Thirty-eight land grants were is­sued be­tween 1833 and 1845 in the Santa Clara Valley, with all or parts of fifteen rancho grants located within San Jose’s current city limits.  When a citizen was granted rancho land, he was required to occupy the property and to build a dwelling within a certain period.  Many of the ranchos granted in the Santa Clara Valley had received provisional grants from the alcalde several years before the official petition to the Governor.  Each rancho had a hacienda which was in many cases a self-support­ing village, composed of the main rancho residence, laborers’ housing, corrals, grist mill (tahona), tannery, etc., surrounded by vineyards and cultivated fields.

Overseeing the immense acreage and herds of cattle, the California ranch­ero and his va­queros spent many hours on horseback, the favored form of transportation.  Cattle, al­lowed to range freely, were rounded up twice a year during a rodeo—in the spring to brand the calves and again during the late summer for slaughter.  The rodeo was often an occa­sion for socializing with the neighboring rancho families.  With fiesta and fandango; the rodeo festivities often lasted a week or more.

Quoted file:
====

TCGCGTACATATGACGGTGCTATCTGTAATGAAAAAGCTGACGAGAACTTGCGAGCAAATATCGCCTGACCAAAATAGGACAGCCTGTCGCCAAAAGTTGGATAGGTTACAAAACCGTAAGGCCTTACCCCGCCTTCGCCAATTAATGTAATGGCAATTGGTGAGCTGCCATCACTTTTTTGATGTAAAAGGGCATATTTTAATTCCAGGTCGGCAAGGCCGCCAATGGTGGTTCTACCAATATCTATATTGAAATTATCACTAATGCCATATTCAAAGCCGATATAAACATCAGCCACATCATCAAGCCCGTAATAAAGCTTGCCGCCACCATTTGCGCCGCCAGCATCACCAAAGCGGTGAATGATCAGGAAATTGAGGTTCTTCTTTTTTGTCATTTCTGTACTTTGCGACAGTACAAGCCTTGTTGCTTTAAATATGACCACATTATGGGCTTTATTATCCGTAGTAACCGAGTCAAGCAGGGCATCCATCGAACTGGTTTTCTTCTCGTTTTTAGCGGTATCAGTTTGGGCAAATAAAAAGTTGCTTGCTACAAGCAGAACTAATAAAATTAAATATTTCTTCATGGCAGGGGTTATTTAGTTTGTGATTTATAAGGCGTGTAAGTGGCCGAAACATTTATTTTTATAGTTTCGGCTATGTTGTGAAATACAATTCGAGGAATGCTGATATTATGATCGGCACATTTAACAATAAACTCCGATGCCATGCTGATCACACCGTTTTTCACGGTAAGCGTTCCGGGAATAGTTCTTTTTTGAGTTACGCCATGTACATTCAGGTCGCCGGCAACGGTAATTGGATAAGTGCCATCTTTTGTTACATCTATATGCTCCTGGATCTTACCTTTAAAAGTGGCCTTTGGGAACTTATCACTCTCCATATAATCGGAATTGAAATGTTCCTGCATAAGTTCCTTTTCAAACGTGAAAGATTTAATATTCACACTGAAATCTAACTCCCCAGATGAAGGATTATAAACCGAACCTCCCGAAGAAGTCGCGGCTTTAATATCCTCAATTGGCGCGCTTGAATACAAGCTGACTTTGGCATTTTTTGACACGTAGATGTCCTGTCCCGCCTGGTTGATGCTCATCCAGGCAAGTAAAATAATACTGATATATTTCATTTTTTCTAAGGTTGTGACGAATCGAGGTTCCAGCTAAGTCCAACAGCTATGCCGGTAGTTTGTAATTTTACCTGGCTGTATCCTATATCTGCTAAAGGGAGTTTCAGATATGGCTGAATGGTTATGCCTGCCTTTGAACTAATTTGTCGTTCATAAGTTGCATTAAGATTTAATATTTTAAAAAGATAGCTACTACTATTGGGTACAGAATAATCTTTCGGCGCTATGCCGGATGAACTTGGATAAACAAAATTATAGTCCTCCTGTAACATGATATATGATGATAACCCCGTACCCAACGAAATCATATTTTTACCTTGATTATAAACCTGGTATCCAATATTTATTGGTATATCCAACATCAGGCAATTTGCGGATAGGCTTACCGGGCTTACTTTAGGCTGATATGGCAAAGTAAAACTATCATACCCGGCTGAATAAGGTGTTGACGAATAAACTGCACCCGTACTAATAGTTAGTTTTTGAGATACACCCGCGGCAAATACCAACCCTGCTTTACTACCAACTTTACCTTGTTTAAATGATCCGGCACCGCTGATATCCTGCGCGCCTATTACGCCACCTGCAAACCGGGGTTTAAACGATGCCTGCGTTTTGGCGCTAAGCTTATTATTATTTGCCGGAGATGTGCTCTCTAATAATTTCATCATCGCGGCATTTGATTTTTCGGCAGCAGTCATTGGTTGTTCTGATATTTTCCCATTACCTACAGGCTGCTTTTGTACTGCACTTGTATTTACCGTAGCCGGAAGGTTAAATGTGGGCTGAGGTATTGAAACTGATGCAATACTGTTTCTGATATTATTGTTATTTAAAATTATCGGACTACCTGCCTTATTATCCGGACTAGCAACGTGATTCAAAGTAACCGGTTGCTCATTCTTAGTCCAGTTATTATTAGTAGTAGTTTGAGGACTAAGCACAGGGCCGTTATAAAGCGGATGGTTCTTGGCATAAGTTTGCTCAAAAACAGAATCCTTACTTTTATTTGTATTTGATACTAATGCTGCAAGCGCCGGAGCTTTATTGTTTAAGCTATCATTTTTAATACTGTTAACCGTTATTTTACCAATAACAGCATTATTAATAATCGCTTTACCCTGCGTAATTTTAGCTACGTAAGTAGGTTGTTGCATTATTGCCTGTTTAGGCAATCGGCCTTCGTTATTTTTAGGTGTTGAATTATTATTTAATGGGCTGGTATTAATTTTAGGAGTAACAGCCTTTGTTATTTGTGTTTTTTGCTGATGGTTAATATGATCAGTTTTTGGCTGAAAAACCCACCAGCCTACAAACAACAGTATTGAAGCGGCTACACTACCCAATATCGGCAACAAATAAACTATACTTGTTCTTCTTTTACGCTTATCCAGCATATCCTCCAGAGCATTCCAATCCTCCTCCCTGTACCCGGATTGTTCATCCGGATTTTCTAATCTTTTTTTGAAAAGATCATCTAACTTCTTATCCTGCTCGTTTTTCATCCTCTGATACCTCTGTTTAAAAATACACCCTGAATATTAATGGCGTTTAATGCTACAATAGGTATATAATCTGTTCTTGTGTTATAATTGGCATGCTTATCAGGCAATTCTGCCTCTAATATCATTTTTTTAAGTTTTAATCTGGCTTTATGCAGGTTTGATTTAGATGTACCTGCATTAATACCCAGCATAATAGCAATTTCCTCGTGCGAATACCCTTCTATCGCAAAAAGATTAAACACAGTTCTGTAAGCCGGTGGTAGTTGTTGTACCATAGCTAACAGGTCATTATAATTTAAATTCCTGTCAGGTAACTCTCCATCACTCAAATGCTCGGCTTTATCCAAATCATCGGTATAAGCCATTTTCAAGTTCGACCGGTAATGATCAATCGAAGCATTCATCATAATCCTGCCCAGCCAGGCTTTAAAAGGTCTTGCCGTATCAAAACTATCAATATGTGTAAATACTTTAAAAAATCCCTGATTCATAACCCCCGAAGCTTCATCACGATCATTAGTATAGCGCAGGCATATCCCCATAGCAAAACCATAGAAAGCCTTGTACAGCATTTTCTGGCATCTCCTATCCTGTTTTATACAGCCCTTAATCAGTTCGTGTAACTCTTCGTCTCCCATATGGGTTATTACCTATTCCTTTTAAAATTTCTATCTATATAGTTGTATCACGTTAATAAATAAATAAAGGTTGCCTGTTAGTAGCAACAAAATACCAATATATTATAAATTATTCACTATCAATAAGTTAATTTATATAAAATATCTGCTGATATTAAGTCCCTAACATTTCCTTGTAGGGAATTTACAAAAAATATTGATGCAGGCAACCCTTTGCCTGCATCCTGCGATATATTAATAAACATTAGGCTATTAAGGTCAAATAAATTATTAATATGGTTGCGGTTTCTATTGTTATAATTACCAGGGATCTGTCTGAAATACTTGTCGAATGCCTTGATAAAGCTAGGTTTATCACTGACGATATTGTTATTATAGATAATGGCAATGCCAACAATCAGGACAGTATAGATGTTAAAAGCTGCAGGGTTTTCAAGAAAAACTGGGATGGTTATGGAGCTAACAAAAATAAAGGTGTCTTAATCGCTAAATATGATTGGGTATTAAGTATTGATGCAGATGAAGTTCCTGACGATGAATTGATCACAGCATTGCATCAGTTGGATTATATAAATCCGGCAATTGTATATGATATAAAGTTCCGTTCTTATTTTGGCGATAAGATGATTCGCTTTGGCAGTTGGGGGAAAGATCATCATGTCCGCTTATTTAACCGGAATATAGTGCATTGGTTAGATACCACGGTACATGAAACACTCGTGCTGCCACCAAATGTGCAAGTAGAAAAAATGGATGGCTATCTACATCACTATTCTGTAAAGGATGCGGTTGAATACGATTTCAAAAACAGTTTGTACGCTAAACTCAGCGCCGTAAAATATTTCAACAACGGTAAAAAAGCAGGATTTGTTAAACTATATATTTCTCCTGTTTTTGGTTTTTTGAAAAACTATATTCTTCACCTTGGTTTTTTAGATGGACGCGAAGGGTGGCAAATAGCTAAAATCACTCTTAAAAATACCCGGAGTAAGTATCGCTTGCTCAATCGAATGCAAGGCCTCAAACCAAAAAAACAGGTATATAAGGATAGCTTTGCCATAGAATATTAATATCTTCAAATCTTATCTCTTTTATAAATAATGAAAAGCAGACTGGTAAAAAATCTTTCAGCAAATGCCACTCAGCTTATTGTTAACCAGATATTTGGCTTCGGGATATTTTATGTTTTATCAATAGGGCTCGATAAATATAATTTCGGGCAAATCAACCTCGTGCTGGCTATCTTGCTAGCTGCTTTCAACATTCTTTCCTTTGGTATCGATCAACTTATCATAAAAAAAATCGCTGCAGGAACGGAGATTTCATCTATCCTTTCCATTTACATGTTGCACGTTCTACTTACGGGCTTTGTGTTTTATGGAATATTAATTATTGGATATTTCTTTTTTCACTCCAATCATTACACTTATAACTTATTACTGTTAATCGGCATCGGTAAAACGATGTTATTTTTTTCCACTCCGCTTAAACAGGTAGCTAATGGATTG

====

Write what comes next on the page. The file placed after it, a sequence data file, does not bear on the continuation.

In the early years of the province, the slaughter, or matanza, was solely for domestic needs.  Cattle supplied beef to be eaten fresh or dried for future use; hides for shoes, lariats and outer­wear; fat for cooking; and tallow for candles and soapmaking.  During the period of Mex­i­can rule the matanza became more systematic and extensive.  Hides were carefully stripped from the carcasses and the lard and tallow was rendered.  The lard was retained for domes­tic use and the tallow was saved for export.  In trade the tallow brought six cents per pound, from 75 to 100 pounds were obtained from each carcass.  Hides brought from one dollar to $2.50 a piece, becoming known as “California banknotes.”  The malodorous kill­ing fields could be detected for miles and were presided over by the vultures, coyotes, and other scavengers feeding on the unwanted flesh (Daniels 1976).